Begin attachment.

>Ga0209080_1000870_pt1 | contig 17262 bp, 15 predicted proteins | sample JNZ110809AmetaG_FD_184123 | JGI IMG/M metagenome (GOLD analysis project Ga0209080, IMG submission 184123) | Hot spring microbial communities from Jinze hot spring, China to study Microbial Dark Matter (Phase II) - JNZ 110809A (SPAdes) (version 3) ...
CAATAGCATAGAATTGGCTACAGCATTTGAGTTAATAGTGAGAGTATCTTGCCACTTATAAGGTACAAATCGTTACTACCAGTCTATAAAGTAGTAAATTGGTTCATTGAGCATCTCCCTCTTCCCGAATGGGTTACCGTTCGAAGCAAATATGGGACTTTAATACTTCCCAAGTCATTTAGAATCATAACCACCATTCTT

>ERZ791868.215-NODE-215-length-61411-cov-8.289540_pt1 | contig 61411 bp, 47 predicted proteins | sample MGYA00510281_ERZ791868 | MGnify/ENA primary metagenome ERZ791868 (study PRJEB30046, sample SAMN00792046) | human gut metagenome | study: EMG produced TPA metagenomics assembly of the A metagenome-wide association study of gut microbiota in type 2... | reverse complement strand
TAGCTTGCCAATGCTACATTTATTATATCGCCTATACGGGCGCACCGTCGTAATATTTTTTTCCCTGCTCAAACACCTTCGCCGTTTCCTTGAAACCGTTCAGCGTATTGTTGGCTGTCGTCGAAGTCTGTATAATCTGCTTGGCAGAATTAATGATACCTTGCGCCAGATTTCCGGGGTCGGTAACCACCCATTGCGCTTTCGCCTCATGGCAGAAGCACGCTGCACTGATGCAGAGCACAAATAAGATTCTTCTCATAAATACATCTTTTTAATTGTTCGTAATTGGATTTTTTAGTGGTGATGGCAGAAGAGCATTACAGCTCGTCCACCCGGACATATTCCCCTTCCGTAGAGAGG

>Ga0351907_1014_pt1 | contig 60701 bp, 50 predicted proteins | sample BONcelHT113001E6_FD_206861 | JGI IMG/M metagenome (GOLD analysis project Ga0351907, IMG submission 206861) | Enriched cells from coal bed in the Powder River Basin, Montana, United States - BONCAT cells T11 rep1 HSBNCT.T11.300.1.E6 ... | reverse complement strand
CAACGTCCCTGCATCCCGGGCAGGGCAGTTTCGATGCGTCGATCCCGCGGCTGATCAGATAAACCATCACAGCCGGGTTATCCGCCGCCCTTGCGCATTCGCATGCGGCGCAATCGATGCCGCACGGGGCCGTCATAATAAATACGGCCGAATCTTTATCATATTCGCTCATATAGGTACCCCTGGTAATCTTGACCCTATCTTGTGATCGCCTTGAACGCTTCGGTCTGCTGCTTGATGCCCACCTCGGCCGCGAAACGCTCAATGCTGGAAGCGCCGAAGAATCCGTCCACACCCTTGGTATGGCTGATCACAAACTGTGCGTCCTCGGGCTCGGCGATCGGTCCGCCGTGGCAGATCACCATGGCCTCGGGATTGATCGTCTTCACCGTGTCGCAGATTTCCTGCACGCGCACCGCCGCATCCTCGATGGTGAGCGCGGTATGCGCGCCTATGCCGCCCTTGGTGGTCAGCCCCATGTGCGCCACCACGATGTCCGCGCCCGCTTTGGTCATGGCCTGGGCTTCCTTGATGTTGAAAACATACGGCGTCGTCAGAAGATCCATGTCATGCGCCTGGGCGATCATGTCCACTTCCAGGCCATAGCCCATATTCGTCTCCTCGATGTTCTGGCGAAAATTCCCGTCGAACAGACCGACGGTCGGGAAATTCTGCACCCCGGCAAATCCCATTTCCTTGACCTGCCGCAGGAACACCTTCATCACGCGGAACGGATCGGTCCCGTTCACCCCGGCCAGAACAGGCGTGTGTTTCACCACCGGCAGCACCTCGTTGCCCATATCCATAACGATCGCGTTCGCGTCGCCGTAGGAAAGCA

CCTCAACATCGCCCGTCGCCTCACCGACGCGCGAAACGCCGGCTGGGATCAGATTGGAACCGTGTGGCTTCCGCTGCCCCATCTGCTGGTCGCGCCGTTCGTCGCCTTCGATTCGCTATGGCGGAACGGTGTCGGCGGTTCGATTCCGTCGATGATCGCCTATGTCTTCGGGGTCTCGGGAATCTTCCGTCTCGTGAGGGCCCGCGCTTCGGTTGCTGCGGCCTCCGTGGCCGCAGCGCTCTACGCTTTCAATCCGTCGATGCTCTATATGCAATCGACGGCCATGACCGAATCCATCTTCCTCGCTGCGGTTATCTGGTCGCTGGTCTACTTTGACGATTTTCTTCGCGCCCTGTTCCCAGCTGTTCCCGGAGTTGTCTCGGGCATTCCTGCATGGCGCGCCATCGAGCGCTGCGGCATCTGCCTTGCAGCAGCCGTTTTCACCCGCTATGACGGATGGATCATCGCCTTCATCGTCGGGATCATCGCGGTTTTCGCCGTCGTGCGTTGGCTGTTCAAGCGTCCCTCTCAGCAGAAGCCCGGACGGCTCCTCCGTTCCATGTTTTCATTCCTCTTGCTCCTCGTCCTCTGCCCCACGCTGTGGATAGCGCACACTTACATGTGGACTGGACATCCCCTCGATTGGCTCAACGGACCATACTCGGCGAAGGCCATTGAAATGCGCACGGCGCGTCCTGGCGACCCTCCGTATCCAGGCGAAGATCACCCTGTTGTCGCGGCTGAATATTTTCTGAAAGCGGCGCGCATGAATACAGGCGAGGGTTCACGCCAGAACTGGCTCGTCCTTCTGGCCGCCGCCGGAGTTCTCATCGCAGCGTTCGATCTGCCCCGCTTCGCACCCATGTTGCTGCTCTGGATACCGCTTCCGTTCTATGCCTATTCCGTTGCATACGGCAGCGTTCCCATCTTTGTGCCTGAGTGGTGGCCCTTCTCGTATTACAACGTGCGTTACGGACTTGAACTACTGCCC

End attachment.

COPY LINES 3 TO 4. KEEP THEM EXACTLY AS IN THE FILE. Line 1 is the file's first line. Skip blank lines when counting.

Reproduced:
>ERZ791868.215-NODE-215-length-61411-cov-8.289540_pt1 | contig 61411 bp, 47 predicted proteins | sample MGYA00510281_ERZ791868 | MGnify/ENA primary metagenome ERZ791868 (study PRJEB30046, sample SAMN00792046) | human gut metagenome | study: EMG produced TPA metagenomics assembly of the A metagenome-wide association study of gut microbiota in type 2... | reverse complement strand
TAGCTTGCCAATGCTACATTTATTATATCGCCTATACGGGCGCACCGTCGTAATATTTTTTTCCCTGCTCAAACACCTTCGCCGTTTCCTTGAAACCGTTCAGCGTATTGTTGGCTGTCGTCGAAGTCTGTATAATCTGCTTGGCAGAATTAATGATACCTTGCGCCAGATTTCCGGGGTCGGTAACCACCCATTGCGCTTTCGCCTCATGGCAGAAGCACGCTGCACTGATGCAGAGCACAAATAAGATTCTTCTCATAAATACATCTTTTTAATTGTTCGTAATTGGATTTTTTAGTGGTGATGGCAGAAGAGCATTACAGCTCGTCCACCCGGACATATTCCCCTTCCGTAGAGAGG